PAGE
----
Ginseng seems to diminish blood thinners' effectiveness.
* THE QUESTION Drugs known as anticoagulants keep blood clots from forming and possibly causing a heart attack or stroke. However, some medications, foods and herbs interfere with these blood thinners. Is ginseng one of them?
* THIS STUDY gave five milligrams of the anticoagulant warfarin (Coumadin) to 20 healthy adults for three consecutive days and then randomly assigned them a week later to take either 1 gram of ground American ginseng root or a placebo daily for the next two weeks. Everyone took warfarin the fourth week, again for three consecutive days. At the end of the study, blood samples revealed lower levels of warfarin in the blood of those who had taken ginseng, compared with those who took the placebo. A test that measures the clotting ability of blood showed a reduction in this ability in the ginseng group.
* WHO MAY BE AFFECTED BY THESE FINDINGS? Anyone who takes a blood thinner, often prescribed for people who have had a heart attack or are at particularly high risk for one.
* CAVEATS The ginseng dose was at the high end of the recommended range; whether smaller doses of ginseng or larger doses of warfarin might alter the findings is unknown. Study participants were generally younger than most people who take warfarin, and they did not have medical conditions that necessitated anticoagulant use; each was paid $250 for participating. The study indicates that ginseng may interact with other medications.
* BOTTOM LINE People taking anticoagulants should remember that ginseng can interfere with the effect of blood thinners, and they should tell their doctor that they take the herb.
* FIND THIS STUDY July 6 issue of Annals of Internal Medicine; abstract available online at www.annals.org.
* LEARN MORE ABOUT blood clots at www.americanheart.org (search for "anticoagulant") and at http://circ.ahajournals.org (click on "Patient Update" and scroll down to patient page on "Treatment of Blood Clots"). Learn about ginseng at www.mskcc.org (search for "ginseng").
Nonsurgical treatment appears successful for smaller tumors.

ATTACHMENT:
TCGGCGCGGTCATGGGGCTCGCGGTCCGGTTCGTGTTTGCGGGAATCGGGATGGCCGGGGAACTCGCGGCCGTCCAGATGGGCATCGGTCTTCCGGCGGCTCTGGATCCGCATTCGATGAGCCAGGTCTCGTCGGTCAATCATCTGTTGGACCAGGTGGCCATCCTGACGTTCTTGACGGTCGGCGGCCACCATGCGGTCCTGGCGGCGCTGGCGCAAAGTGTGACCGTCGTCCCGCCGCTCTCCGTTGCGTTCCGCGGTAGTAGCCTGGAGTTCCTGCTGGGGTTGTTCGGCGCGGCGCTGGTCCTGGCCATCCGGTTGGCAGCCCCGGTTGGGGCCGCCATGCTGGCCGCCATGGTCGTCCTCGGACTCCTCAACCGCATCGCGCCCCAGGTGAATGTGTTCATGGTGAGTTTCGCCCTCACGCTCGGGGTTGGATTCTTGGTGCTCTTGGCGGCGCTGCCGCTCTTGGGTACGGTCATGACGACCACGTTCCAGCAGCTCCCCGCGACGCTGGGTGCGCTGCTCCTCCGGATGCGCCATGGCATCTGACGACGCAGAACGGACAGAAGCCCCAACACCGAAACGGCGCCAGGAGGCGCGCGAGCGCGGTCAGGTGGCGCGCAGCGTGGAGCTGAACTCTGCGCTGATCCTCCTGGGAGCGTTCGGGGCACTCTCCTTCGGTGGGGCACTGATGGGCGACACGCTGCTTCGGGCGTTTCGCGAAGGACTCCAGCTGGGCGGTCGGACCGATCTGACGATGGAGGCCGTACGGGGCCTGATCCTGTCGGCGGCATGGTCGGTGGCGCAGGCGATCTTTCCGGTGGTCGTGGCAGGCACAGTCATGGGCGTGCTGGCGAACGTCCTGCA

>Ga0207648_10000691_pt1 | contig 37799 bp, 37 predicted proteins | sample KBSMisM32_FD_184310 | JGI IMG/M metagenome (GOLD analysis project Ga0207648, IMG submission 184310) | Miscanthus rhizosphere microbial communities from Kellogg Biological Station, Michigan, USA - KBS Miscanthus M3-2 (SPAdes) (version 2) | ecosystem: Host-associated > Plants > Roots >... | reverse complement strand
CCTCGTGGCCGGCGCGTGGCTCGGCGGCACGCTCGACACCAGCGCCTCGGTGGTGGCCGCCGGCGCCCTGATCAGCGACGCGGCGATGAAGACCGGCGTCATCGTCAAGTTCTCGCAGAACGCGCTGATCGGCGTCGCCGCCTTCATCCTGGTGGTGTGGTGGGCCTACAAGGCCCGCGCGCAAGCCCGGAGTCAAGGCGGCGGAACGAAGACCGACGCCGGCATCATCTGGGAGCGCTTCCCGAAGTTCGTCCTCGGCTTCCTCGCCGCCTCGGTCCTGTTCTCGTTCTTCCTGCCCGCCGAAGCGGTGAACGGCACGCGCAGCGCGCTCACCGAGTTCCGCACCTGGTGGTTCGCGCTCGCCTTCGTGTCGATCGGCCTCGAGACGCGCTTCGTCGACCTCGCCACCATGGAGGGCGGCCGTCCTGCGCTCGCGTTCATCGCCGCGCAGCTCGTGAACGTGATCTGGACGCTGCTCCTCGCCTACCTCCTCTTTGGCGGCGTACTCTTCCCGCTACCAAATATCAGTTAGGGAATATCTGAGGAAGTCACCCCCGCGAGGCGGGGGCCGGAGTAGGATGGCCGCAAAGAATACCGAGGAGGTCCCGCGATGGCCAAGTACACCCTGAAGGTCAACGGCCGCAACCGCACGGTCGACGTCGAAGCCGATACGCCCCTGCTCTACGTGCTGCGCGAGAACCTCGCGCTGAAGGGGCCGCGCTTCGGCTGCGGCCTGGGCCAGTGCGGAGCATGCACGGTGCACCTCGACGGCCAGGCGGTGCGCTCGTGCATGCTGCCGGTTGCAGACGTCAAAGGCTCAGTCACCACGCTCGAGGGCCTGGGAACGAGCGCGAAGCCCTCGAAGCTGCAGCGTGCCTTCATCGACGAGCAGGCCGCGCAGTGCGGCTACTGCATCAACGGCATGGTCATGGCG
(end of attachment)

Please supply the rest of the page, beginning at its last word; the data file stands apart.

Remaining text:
* THE QUESTION For decades, the standard treatment for kidney cancer has been removal of the kidney. A newer technique called radiofrequency ablation uses electrical currents to disintegrate the cancerous tumor, sparing the kidney. How effective is this approach?
* THIS STUDY reviewed the medical records of 22 people whose kidney tumors were treated with radiofrequency ablation at one facility. CT and MRI scans showed that 100 percent of the smaller tumors (less than three centimeters) and 69 percent of the larger ones were eliminated. Patients reported minimal complications (mild pain, for example), and most were hospitalized for less than 24 hours. An average of seven months later, none of the cancers had recurred.
* WHO MAY BE AFFECTED BY THESE FINDINGS? Anyone with kidney cancer, which strikes about 20,000 men and 12,000 women -- most of them over 40 -- each year in the United States.
* CAVEATS The study was not randomized, so there is no direct comparison between this technique and other procedures. Findings relied on follow-up imaging; whether pathology tests would have yielded different results is unclear.
* BOTTOM LINE People diagnosed with kidney cancer may want to ask their doctors about radiofrequency ablation.
* FIND THIS STUDY July issue of the American Journal of Roentgenology; abstract available online at www.ajronline.org.
* LEARN MORE ABOUT kidney cancer at www.cancer.gov and www.cancer.org.
Simple exercises may relieve recurrent, short-term dizziness.
* THE QUESTION People who feel five- to 30-second bouts of vertigo when they quickly move their heads generally can get relief through medication or exercises performed under a doctor's or therapist's guidance. Symptoms frequently recur, however. Does self-treatment work?
* THIS STUDY randomly assigned 70 adults who had experienced benign paroxysmal positional vertigo for an average of eight weeks to perform one of two routines three times a day until the dizziness episodes had not occurred for 24 hours. Both routines -- known as a modified Epley procedure and a modified Semont maneuver -- involved specific head and body position changes done while sitting on a bed. The goal was to clear from the inner ear canal loose particles that are believed to cause this type of vertigo. After a week of doing the movements at their homes, 95 percent of the people practicing the Epley routine and 58 percent of those trying the Semont maneuver reported being free of vertigo.
* WHO MAY BE AFFECTED BY THESE FINDINGS? Anyone with positional vertigo, which occurs mainly in people over age 50 and in women more than men.
* CAVEATS Movements must be performed precisely; the lesser success of the Semont maneuver was attributed to incorrect execution by participants. The study did not include a control group to compare the effect of these movements with no treatment.
* BOTTOM LINE People with short-lasting vertigo may want to ask a neurologist about these movements.
* FIND THIS STUDY July 13 issue of Neurology; abstract available online at www.neurology.org.
* LEARN MORE ABOUT positional vertigo at www.american-hearing.org (under "QuickFind," click "Balance topics," then "BPPV"). To view a video of the movements, go to www.neurology.org.
-- Linda Searing